Order-Execution Rule for Options Sought

Terry Flanagan

The push for greater transparency in financial markets has led to calls to broaden U.S. Securities and Exchange Commission rules surrounding execution quality and order routing to apply to listed options as well as to equities.

The rules, known as SEC rules 605 and 606, are intended to provide greater transparency to order routing decisions, and to make those decisions based on quality of execution rather than payment for order flow. Although the order routing disclosure rule, Rule 606, applies to listed options, the execution quality statistics rule, Rule 605, does not.

“One of the things that has been talked about multiple times is to generate a 605-type report for options,” said John Standerfer, chief technology officer at S3, a provider of execution analytics to exchanges, market makers, and broker-dealers.

In 2008, Sifma issued recommendations for improving the quality of execution reports for options exchanges. Under the Sifma proposal, data would be uniform, making comparison easier. The response from exchanges has been lukewarm, however.

“In response to the Sifma recommendations, the option exchanges were generating what they called Sifma reports which basically tried to show execution quality on each option exchange,” Standerfer said. “They were out for a few years and they’ve kind of fallen by the way side. I think some of the exchanges aren’t even updating them anymore.”

Industry working groups have been established about revamping rules 605 and 606 generally. “There’s talk about having all broker dealers publish the equivalent of a 605 style report, instead of only ones that make markets,” said Standerfer. “There’s also talk about having more detail in the 606 reports, where it shows the execution quality of the different destinations they route to.”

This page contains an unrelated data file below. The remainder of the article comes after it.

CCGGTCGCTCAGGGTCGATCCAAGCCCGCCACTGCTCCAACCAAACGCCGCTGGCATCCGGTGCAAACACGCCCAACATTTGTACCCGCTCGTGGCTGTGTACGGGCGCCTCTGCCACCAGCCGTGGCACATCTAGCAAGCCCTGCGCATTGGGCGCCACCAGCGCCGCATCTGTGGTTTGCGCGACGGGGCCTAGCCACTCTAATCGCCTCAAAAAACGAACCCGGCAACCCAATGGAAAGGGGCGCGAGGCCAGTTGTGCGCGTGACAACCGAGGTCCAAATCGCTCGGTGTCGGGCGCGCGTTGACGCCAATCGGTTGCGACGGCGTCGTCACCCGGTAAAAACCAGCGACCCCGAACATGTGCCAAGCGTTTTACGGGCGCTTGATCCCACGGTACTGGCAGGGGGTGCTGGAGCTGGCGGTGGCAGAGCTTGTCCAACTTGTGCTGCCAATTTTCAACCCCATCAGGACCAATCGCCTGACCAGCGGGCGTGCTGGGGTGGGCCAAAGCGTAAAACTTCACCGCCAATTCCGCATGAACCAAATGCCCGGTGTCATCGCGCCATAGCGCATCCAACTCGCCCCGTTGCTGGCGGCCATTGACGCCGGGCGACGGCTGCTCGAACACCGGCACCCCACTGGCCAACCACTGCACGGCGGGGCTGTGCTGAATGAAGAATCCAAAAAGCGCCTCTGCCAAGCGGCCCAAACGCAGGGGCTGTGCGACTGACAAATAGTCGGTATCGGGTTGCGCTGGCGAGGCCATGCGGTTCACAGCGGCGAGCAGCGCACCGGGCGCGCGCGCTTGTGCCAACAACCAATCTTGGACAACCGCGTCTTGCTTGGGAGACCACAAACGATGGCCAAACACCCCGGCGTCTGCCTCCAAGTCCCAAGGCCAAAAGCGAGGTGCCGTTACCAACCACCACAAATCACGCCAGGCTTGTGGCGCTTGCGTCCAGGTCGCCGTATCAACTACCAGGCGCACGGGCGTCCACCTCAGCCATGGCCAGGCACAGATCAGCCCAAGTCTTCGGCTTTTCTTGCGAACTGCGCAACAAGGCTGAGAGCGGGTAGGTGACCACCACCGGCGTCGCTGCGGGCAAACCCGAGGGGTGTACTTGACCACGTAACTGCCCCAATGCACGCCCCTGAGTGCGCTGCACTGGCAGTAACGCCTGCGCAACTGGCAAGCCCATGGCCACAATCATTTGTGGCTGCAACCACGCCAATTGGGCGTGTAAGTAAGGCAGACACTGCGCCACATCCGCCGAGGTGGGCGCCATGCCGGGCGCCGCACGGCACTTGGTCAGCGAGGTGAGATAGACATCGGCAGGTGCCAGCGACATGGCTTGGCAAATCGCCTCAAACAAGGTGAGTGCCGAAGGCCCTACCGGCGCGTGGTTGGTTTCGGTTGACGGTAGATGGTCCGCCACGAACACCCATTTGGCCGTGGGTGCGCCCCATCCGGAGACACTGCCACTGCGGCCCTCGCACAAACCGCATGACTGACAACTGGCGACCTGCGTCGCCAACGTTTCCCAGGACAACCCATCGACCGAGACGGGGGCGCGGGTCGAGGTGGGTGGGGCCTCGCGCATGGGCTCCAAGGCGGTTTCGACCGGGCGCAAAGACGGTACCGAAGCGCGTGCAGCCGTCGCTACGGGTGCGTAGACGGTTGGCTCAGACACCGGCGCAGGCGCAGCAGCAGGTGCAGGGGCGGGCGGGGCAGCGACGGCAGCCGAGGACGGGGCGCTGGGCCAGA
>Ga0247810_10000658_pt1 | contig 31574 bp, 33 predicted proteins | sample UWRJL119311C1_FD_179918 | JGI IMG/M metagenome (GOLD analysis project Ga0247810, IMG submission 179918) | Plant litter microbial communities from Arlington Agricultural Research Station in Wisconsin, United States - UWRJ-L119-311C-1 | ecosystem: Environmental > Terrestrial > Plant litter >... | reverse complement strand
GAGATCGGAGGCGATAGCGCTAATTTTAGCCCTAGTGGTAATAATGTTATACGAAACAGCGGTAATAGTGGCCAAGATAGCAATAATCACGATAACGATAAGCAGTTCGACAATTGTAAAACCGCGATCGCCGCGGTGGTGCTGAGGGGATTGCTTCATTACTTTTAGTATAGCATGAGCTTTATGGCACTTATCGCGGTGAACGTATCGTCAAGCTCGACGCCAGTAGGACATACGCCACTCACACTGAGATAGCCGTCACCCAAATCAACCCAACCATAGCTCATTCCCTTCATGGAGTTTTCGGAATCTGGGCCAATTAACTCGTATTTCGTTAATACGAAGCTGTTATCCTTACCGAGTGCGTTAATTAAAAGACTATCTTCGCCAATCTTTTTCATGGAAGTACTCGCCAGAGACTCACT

The Consolidated Audit Trail, an initiative launched by the SEC in 2012, will allow regulators to efficiently and accurately track all activity throughout the U.S. markets in certain securities known as National Market System securities.

Among other things, the rule requires SROs to jointly submit a plan – called an NMS plan – to create, implement and maintain a consolidated audit trail. The rule specifies the type of data to be collected, when the data is to be transmitted, and how the data is to be prepared for regulatory use.

“The other regulatory compliance issue that we’ve heard a lot of talk about is the impending Consolidated Audit Trail, and what would be involved as far as getting all of the information there,” said Standerfer. “There’s still big questions around the different order types, like what to do with manual orders or IPOs, and you have to consolidate orders that doesn’t have a single order ID associated with a single client whose going to pay for all this and lots of unanswered questions on that front.”

Featured image via Shane Farnsworth/Lightstock

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